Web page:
The Yiddish Book Center's

Wexler Oral History Project

A growing collection of in-depth interviews with people of all ages and backgrounds, whose stories about the legacy and changing nature of Yiddish language and culture offer a rich and complex chronicle of Jewish identity.

Arlene Cohen Stein's Oral History

Arlene Cohen Stein, retired music teacher from Utica, New York, was interviewed by Isaac Daniel Moore on February 9, 2015 in Boca Raton, Florida. Arlene's father was born in Russia and her mother lived through at least one pogrom in Poland. Her father came to Utica because he had a sister living there who could sponsor him; he worked as a peddler to support the family. Arlene describes growing up in a quiet yet friendly neighborhood in upstate New York. Her parents longed to assimilate and she reminisces about how Election Day was a big event in their household. Although there was little money, she was always beautifully dressed and given piano lessons from the age of six. At one point her parents sold the dining room set to buy her a Steinway grand piano. She describes the warm relationship with her many cousins but a rather formal one with her grandparents. Her mother was a wonderful cook and made everything – blintzes, borscht, gefilte fish – from scratch. Arlene loved singing in the choir in her Orthodox shul. Her parents owned a home-decorating store on a block with mostly Jewish merchants. Arlene became a music teacher in the Utica schools, and remembers a job playing and selling pianos in Woolworth's. She recalls lonely people who would come every day to hear her play. Arlene talks about the importance to her of keeping a kosher home, celebrating the holidays, and fostering family cohesion. She and her family have been through hard times and good times. She no longer teaches music but has continued performing. In her books "The Olive Tree" and "I Love You Goodbye", Arlene reflects on the joys of growing up as an observant Jewish child of immigrants in small town America. She notes the similarities with the Italian community that lived in Utica and Rochester. Toward the end of the interview, Arlene talks about her pride in her heritage and how happy it makes her that her grandchildren are involved with Judaism in its various forms.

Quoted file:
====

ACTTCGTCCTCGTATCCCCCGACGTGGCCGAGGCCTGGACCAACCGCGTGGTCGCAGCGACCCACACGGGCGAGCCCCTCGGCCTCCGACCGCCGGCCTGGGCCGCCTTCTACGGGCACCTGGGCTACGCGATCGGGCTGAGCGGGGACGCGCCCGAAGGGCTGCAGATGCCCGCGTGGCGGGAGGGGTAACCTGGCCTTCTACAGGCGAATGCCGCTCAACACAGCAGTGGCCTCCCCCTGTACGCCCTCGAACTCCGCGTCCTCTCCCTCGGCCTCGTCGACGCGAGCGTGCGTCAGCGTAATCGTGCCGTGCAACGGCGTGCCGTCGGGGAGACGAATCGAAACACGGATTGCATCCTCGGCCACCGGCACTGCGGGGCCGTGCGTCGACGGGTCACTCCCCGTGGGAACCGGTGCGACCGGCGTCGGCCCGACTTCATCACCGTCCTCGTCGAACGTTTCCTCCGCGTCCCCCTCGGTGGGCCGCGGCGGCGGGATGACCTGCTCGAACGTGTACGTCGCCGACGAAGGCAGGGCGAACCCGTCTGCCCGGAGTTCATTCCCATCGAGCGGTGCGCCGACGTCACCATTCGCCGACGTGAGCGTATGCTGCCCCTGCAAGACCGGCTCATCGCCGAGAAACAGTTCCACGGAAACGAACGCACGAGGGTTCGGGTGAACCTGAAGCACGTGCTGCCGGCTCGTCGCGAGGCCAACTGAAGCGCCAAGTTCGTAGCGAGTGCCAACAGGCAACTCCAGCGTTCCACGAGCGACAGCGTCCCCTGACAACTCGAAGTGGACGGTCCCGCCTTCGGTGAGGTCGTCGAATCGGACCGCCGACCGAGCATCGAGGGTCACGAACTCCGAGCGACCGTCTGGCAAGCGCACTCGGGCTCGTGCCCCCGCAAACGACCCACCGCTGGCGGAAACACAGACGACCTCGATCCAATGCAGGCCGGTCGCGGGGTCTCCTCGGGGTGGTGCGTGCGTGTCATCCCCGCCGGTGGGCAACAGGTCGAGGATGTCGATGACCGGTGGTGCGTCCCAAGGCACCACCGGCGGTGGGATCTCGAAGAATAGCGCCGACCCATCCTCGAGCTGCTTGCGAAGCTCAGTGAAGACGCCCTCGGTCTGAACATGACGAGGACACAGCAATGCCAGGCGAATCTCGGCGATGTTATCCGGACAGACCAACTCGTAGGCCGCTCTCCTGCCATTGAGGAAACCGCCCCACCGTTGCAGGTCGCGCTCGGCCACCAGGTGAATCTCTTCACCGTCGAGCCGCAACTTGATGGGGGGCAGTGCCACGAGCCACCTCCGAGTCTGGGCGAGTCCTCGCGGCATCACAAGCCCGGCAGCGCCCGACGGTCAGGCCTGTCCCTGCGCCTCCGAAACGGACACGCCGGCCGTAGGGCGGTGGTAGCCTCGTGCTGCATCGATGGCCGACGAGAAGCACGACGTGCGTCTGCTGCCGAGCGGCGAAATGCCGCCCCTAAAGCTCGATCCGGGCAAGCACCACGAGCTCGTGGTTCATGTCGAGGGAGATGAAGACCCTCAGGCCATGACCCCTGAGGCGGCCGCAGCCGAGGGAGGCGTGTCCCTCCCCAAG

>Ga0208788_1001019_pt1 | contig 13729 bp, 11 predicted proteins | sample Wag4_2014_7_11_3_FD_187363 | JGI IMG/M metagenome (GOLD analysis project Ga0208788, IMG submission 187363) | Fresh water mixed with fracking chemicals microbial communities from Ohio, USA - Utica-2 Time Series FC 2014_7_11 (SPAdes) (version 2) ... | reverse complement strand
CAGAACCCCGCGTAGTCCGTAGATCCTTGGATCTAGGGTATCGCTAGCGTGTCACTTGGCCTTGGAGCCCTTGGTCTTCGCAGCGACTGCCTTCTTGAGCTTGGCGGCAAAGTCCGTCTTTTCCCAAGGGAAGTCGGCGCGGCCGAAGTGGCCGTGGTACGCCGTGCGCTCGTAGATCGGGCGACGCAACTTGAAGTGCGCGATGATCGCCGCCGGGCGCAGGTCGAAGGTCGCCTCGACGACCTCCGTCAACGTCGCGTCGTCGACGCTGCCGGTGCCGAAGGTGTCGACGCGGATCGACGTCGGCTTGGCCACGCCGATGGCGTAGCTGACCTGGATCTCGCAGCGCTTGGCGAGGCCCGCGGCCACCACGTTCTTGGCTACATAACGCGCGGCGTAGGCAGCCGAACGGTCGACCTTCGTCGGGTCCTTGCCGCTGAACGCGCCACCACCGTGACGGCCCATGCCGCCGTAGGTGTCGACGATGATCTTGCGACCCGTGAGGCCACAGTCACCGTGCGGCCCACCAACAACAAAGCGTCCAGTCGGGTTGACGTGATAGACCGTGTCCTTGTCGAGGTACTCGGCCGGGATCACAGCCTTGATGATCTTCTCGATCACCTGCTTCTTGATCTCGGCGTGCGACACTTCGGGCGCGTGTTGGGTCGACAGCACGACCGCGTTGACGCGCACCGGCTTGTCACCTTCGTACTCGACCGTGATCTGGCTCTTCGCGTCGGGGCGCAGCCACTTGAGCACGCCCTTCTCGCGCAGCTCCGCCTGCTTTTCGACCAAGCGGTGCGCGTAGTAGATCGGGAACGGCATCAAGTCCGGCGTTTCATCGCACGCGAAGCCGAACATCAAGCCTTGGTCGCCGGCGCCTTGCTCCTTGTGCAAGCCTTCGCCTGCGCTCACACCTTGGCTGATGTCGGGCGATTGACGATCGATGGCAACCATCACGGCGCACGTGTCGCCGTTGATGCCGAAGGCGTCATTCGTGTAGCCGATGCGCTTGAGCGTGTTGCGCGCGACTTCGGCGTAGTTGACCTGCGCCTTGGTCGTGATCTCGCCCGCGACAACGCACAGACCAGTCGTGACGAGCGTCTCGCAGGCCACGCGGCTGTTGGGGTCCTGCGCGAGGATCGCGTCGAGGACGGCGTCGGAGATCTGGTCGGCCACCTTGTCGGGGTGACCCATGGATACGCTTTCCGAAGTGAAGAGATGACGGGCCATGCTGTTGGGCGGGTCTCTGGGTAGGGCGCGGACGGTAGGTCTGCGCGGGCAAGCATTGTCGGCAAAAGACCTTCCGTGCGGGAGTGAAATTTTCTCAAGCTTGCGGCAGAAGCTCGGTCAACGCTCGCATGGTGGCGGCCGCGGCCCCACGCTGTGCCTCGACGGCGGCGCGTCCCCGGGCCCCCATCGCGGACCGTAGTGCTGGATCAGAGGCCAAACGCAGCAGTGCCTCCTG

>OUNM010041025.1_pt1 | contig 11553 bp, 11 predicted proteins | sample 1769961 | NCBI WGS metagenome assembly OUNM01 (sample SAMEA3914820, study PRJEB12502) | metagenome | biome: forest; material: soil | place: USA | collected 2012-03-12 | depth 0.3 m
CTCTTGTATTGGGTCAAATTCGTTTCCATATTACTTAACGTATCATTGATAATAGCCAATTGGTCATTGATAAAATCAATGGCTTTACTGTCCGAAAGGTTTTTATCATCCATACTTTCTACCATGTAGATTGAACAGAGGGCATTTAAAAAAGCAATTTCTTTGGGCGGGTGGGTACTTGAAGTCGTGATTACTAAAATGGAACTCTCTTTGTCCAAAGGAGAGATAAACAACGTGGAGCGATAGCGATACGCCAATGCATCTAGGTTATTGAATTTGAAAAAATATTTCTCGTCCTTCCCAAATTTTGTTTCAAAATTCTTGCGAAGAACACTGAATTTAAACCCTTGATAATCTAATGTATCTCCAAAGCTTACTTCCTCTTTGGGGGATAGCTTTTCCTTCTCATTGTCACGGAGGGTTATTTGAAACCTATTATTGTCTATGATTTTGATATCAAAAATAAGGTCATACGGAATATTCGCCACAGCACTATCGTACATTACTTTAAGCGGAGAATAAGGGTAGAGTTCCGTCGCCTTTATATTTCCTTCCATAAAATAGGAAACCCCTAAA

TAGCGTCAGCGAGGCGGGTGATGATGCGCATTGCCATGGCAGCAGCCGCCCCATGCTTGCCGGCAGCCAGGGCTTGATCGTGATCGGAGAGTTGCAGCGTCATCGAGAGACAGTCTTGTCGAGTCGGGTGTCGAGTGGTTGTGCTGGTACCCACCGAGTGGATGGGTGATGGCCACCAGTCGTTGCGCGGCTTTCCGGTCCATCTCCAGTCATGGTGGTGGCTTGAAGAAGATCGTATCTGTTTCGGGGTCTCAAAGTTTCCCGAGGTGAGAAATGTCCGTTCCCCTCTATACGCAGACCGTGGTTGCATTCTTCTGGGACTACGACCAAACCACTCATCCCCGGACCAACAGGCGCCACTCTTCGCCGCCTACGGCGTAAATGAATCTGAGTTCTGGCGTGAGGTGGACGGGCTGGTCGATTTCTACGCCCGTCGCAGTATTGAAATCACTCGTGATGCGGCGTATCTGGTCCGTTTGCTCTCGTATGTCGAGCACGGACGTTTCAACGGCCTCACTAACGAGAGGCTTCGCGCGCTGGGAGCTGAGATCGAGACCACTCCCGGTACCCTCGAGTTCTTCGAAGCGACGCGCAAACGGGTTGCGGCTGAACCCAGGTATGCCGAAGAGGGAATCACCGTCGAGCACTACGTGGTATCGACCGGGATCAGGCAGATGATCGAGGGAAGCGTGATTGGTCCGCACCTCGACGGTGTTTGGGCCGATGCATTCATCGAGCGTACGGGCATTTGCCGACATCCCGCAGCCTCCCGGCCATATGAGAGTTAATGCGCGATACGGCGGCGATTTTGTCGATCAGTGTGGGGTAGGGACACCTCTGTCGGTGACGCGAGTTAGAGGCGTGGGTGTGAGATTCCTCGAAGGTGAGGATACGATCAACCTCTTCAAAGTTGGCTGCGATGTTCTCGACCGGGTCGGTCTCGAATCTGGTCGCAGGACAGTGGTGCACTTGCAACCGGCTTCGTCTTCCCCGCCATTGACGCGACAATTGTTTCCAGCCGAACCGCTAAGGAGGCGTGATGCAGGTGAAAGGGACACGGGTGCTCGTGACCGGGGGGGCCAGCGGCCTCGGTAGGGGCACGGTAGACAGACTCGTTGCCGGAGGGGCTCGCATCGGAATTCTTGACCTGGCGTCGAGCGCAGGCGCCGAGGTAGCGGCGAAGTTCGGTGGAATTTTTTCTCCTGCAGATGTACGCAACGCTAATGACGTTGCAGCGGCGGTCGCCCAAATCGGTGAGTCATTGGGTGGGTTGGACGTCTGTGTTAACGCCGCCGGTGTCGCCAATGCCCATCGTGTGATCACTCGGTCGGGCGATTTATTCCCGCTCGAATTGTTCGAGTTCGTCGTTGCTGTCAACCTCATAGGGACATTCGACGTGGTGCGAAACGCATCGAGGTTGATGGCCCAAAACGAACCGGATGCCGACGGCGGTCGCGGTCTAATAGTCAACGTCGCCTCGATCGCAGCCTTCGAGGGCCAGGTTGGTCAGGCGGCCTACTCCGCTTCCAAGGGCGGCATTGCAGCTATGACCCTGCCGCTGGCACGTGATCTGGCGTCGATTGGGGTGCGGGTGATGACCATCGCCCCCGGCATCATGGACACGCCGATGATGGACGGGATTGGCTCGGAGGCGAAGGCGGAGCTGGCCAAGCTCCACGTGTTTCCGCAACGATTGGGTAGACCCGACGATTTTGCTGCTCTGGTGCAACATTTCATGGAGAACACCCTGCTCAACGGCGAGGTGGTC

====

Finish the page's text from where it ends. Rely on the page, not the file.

This interview was conducted in English.

Arlene Cohen Stein was born in Utica, New York in 1935.

Artifacts related to this oral history